Katrina Mountfort, Future Perfect. Elsewhen Press, 2014. Pp. 288. ISBN 978-1-90816-845-0. £9.99 pb/£2.99 e.Reviewed by Ashley O’Brien
It is impossible not to compare Future Perfect to Brave New World, Aldous Huxley’s iconic dystopian novel from the 1930s. Like the latter, the government in Future Perfect has achieved a perfect society by abolishing attachment, both romantically and familiarly. Genetic material is donated and children are raised in group homes where they are taught core “Mind Values,” not unlike Brave New World. Mind Values teach people to avoid strong emotions, to strive only to tranquility, to be passive and submissive.
This is where the comparison ends. Huxley removed attachment in his novel by having the government promote promiscuity; everyone was supposed to have everyone else, thereby eliminating whatever makes a person jealous. Mountfort, on the other hand, creates a world without any friendship and love by abolishing sex. Indeed, the act is so far removed from their lives that the characters don’t even understand what it is. Instead, they refer to the mysterious act as “coupling” and regard it with disgust as beastly and beneath them. When a pair is caught coupling, they are sent to correction centers, and their resmates or co-workers quickly turn on them. To further prevent sexual desire in the community, people have been genetically engineered to be androgynous, men and women becoming more and more alike. Furthermore, Mind Values promote an ideal of Body Perfect. Feminine shapeliness is put down to being fat, and exercise is exulted into an obsession that leaves little energy for other physical needs.
Caia, the protagonist, is a young and brilliant researcher at the Ministry of Biotechnology, developing new biopolymers. Because of her talent, she was fast tracked and graduated before her seventeenth birthday. The book begins with her moving to a new Citidome, with new “resmates” and a new job. She is starting fresh in a new place with no one she knows. Caia feels inadequate and fat with her breasts and hips. She feels alienated, being younger and more thoughtful than most around her. She doesn’t enjoy the barbaric reality TV shows that everyone enjoys, and can’t relate to her Body Perfect resmates.
At her new job, she meets Mac and suddenly feels attraction. Mac isn’t just another brilliant young tech worker like herself; he rejects Body Perfect ideals and openly questions Mind Values and the government. Terrified she will be labeled a subversive thinker and sent to a correction center or thrown out of the Citidomes, she nonetheless can’t resist his charm, his friendship, his allure.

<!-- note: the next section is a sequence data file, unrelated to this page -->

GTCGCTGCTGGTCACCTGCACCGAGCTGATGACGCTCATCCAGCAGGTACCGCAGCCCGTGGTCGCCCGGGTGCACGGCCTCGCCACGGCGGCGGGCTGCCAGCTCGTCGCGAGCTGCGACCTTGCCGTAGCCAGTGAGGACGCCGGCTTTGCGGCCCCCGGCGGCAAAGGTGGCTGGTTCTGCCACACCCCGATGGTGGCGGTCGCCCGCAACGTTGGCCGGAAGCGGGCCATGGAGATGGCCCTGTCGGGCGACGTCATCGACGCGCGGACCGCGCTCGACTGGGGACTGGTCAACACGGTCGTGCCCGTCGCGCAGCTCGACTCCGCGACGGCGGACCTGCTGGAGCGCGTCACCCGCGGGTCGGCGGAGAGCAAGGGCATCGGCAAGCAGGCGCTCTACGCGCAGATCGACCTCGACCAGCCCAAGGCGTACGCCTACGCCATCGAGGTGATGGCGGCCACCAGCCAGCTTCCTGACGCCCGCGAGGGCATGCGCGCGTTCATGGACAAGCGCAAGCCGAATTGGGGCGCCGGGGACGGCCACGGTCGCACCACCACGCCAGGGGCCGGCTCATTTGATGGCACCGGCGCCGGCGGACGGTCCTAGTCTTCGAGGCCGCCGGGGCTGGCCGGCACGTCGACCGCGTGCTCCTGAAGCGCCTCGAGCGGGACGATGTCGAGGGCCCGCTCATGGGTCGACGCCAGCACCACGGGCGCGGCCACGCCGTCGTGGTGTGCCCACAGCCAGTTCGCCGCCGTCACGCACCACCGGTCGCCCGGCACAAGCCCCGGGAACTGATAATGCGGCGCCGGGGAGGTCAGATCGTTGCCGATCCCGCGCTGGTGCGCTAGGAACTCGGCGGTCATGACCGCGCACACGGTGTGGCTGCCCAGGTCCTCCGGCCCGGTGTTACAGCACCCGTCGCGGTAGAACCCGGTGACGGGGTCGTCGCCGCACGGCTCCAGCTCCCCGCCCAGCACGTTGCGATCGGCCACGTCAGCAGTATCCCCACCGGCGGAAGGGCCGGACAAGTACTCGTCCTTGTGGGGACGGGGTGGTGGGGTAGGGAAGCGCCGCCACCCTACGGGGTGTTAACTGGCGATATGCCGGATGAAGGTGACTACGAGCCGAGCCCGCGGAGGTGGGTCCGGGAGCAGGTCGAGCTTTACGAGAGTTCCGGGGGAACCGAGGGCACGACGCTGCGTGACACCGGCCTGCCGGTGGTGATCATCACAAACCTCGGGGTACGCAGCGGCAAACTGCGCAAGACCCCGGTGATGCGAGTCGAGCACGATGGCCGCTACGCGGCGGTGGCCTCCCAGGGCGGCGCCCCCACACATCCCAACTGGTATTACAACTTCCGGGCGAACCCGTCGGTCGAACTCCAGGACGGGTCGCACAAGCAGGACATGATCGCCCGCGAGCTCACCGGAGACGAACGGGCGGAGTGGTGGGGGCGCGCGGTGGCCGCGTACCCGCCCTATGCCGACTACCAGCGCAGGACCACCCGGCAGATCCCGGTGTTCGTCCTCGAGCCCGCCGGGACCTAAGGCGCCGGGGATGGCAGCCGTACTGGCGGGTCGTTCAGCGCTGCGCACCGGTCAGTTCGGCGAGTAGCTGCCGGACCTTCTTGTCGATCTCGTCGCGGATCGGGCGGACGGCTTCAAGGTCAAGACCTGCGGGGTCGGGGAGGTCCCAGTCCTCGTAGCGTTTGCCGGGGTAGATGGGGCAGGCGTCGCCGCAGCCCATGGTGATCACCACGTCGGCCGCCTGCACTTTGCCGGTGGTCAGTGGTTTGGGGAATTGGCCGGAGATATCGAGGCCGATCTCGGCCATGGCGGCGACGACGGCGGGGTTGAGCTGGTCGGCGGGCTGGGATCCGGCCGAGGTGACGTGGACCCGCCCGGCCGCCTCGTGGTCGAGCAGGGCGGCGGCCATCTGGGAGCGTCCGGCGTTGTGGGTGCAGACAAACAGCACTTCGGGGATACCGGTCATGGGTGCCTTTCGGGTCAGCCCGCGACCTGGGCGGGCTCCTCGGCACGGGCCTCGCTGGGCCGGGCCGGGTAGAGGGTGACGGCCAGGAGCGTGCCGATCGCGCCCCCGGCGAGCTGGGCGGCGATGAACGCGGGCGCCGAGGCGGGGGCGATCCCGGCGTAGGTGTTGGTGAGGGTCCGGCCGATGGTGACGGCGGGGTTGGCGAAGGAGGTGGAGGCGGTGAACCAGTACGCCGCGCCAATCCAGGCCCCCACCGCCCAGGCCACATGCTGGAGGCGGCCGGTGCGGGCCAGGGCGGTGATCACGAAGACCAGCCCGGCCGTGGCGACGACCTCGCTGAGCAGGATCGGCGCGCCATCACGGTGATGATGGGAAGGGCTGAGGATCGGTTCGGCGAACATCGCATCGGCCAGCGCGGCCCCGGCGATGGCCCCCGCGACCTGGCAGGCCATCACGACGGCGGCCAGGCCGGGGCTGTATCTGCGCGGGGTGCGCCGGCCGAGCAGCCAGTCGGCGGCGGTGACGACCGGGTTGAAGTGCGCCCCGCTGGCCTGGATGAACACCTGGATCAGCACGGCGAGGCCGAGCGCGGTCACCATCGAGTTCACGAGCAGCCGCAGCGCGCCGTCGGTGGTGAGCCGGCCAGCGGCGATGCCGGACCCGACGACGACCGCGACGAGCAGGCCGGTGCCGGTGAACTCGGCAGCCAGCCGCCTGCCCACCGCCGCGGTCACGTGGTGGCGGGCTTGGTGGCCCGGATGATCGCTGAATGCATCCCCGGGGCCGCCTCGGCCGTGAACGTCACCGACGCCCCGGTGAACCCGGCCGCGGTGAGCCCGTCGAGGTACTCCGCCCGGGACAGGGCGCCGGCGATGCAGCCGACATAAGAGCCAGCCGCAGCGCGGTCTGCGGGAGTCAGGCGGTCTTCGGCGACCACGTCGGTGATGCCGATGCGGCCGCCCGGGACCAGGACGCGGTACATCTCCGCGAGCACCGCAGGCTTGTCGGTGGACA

In many ways, Future Perfect is a classic love story; Caia and Mac are kept apart and must sneak, hide and pretend to maintain any kind of relationship. It is more than a little exciting to watch Caia recognize for the first time her sexuality. Even though she is in some strange future world, her experience with passion is completely relatable. Caia struggles with frustration and shame in a world where one does not just wait for marriage, but waits forever. Caia’s romantic relationship, while exciting for readers who see her discovering the best parts of humanity, serves as a catalyst for the plot. As Caia struggles to resist her passion, she becomes inquisitive, skeptical, and eventually disillusioned with the perfect life the government tries to sell.
Future Perfect is also part mystery. The government has convinced the public that life is better with Mind Values, inside Citidomes, far away from the wild and dangerous outside world. All known information in the world is stored on the Knowledge Fountain, but with Mac’s help, Caia begins to recognize flaws in the history presented to her. Definitions for strong emotions, like passion, jealousy, or joy, are circular at best, and propaganda at worst. And no information exists about the world before the disaster, when everyone moved to the Citidome. The mystery builds, as rumors swirl that some people actually survive outside the dome.
There are times when the writing feels choppy, the dialogue wooden or unrealistic. Mountfort goes to great lengths to illustrate Caia as unsure of herself at her new job and with her new resmates. She is the youngest person at her job and in her apartment, living on her own for the first time, and she doesn’t fit in with much of the cruel and callous culture that surrounds her. Yet whenever her Body Perfect resmate, a reality TV host, tries to pick on her, Caia gives the perfect response; calm, cheerful. She’s suddenly a rock, wise beyond her years.
Eventually the story becomes fluid, moving quickly through fascinating twists and turns. The characters build remarkable and compelling relationships sure to keep you reading. This brave new world is fully developed, and includes thoughtful connections between the history and technology of the readers, and those of the characters.
Government control and emotional isolation create a suspenseful atmosphere, the perfect setting for self-discovery and passion. Readers see the glory of the human condition repeating itself in a world that may never exist. But if it ever did exist, we hope, as we have to hope, that human beings would be wise enough or foolish enough to resist giving up everything that makes life worth living. Love story, mystery, and rebellion, this novel claims that human beings cannot be made better.
Future Perfect is the first book in the Blueprint Trilogy, but has a full, rich story and feels complete on its own. Many science fiction fans will have trouble putting it down, and be left waiting for next installment.